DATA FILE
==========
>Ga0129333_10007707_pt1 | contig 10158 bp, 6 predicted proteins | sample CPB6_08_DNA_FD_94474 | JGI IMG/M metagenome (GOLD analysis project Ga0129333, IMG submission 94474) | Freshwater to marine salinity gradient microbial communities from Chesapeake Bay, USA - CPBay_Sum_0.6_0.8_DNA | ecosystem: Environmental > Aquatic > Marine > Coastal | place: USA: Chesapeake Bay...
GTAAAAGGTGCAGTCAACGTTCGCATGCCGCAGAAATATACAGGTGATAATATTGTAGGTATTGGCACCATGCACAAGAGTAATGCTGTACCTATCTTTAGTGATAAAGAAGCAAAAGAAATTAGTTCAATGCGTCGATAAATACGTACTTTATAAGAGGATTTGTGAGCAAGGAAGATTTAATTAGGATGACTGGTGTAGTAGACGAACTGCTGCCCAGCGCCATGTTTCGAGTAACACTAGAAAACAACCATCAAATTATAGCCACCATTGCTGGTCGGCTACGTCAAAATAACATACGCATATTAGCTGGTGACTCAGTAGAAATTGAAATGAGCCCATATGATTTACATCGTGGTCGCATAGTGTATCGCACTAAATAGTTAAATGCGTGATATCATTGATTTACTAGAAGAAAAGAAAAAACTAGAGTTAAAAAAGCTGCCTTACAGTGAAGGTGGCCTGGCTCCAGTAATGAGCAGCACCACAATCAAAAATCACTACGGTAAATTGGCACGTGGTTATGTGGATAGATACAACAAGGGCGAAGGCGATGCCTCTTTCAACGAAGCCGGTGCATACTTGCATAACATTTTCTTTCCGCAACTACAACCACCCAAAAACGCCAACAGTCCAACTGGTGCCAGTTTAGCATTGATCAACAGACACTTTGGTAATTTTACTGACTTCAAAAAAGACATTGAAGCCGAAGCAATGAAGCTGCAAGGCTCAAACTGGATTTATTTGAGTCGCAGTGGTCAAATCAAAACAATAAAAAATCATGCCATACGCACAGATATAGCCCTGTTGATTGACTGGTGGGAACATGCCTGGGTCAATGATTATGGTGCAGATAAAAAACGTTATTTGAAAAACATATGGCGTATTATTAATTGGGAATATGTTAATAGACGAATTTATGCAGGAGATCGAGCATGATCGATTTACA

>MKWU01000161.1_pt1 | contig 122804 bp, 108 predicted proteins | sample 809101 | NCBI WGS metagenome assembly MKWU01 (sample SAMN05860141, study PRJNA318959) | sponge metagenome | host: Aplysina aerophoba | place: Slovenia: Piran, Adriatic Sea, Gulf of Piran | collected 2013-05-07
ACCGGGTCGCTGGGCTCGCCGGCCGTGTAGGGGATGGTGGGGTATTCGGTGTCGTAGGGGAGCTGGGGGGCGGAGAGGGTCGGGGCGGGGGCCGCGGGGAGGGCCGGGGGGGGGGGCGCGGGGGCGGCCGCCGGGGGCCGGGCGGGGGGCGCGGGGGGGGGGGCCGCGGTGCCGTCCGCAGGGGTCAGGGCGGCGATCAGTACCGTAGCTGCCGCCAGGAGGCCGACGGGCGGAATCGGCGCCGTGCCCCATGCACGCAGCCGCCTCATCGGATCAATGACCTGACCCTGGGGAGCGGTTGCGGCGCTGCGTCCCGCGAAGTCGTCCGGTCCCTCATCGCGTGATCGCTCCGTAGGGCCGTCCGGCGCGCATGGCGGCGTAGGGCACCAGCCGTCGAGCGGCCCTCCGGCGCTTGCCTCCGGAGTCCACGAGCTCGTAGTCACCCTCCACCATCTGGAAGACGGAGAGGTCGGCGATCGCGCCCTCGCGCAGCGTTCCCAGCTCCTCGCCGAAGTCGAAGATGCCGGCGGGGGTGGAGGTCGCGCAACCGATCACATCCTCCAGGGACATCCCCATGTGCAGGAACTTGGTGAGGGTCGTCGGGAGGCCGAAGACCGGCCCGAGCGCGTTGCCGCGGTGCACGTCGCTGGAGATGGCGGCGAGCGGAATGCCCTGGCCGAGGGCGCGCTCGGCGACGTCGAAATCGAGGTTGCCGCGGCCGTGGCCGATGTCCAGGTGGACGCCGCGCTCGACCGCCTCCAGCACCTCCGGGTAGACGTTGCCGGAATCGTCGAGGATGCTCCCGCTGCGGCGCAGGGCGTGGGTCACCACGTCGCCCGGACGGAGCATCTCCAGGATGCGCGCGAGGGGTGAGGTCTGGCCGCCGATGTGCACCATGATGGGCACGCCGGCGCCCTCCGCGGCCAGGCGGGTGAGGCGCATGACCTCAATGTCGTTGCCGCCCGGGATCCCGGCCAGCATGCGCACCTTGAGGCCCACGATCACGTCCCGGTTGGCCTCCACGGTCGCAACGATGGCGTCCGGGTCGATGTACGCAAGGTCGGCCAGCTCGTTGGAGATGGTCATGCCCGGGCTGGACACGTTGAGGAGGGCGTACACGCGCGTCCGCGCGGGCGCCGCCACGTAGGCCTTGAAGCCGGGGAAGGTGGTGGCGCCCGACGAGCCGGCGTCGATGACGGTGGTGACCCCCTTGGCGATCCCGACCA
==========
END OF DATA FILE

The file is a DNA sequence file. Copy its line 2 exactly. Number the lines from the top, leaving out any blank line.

GTAAAAGGTGCAGTCAACGTTCGCATGCCGCAGAAATATACAGGTGATAATATTGTAGGTATTGGCACCATGCACAAGAGTAATGCTGTACCTATCTTTAGTGATAAAGAAGCAAAAGAAATTAGTTCAATGCGTCGATAAATACGTACTTTATAAGAGGATTTGTGAGCAAGGAAGATTTAATTAGGATGACTGGTGTAGTAGACGAACTGCTGCCCAGCGCCATGTTTCGAGTAACACTAGAAAACAACCATCAAATTATAGCCACCATTGCTGGTCGGCTACGTCAAAATAACATACGCATATTAGCTGGTGACTCAGTAGAAATTGAAATGAGCCCATATGATTTACATCGTGGTCGCATAGTGTATCGCACTAAATAGTTAAATGCGTGATATCATTGATTTACTAGAAGAAAAGAAAAAACTAGAGTTAAAAAAGCTGCCTTACAGTGAAGGTGGCCTGGCTCCAGTAATGAGCAGCACCACAATCAAAAATCACTACGGTAAATTGGCACGTGGTTATGTGGATAGATACAACAAGGGCGAAGGCGATGCCTCTTTCAACGAAGCCGGTGCATACTTGCATAACATTTTCTTTCCGCAACTACAACCACCCAAAAACGCCAACAGTCCAACTGGTGCCAGTTTAGCATTGATCAACAGACACTTTGGTAATTTTACTGACTTCAAAAAAGACATTGAAGCCGAAGCAATGAAGCTGCAAGGCTCAAACTGGATTTATTTGAGTCGCAGTGGTCAAATCAAAACAATAAAAAATCATGCCATACGCACAGATATAGCCCTGTTGATTGACTGGTGGGAACATGCCTGGGTCAATGATTATGGTGCAGATAAAAAACGTTATTTGAAAAACATATGGCGTATTATTAATTGGGAATATGTTAATAGACGAATTTATGCAGGAGATCGAGCATGATCGATTTACA